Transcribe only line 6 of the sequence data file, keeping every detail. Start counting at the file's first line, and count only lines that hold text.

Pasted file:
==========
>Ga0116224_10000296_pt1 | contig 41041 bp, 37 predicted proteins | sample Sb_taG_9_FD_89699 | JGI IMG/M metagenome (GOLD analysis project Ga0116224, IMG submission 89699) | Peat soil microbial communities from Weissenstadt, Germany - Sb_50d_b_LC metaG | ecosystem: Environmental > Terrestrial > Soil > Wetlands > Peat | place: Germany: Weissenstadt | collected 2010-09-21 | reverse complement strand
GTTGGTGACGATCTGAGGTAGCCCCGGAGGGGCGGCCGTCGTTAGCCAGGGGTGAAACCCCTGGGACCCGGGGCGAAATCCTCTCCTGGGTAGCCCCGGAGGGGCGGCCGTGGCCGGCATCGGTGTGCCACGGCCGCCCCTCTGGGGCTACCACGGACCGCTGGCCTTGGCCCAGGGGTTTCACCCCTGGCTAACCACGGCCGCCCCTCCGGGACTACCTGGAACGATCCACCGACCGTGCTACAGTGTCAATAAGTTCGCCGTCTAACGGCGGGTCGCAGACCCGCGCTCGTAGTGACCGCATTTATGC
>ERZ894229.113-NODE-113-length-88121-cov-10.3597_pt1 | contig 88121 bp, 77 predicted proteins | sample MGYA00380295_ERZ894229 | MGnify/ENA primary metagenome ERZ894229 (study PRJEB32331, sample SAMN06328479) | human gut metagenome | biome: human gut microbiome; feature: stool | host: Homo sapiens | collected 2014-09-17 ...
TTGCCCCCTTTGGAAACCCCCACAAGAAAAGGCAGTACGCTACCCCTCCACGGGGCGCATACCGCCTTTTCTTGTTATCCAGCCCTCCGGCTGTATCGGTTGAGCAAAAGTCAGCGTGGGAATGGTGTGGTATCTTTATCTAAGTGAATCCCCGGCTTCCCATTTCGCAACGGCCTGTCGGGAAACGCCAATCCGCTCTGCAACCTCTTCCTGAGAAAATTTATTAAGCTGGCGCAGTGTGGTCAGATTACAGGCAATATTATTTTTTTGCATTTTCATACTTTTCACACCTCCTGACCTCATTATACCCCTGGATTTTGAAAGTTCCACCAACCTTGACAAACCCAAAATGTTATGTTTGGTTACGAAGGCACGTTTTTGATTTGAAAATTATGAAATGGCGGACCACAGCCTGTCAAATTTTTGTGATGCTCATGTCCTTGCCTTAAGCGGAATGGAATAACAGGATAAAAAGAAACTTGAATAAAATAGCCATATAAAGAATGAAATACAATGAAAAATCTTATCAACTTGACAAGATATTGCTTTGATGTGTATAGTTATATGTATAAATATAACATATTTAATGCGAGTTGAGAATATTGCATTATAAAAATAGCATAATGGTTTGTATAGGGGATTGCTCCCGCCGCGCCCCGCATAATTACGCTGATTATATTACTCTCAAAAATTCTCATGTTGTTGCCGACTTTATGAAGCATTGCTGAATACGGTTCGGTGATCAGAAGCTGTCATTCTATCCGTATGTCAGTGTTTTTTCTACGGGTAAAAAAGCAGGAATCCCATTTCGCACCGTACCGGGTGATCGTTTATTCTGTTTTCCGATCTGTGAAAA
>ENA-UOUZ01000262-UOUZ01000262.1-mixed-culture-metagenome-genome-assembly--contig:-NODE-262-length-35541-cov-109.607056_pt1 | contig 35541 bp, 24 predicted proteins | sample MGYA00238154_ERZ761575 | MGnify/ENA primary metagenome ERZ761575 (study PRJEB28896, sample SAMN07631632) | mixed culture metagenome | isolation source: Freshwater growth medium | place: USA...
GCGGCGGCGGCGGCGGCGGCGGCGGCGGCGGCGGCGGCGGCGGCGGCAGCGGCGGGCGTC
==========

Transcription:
GCGGCGGCGGCGGCGGCGGCGGCGGCGGCGGCGGCGGCGGCGGCGGCAGCGGCGGGCGTC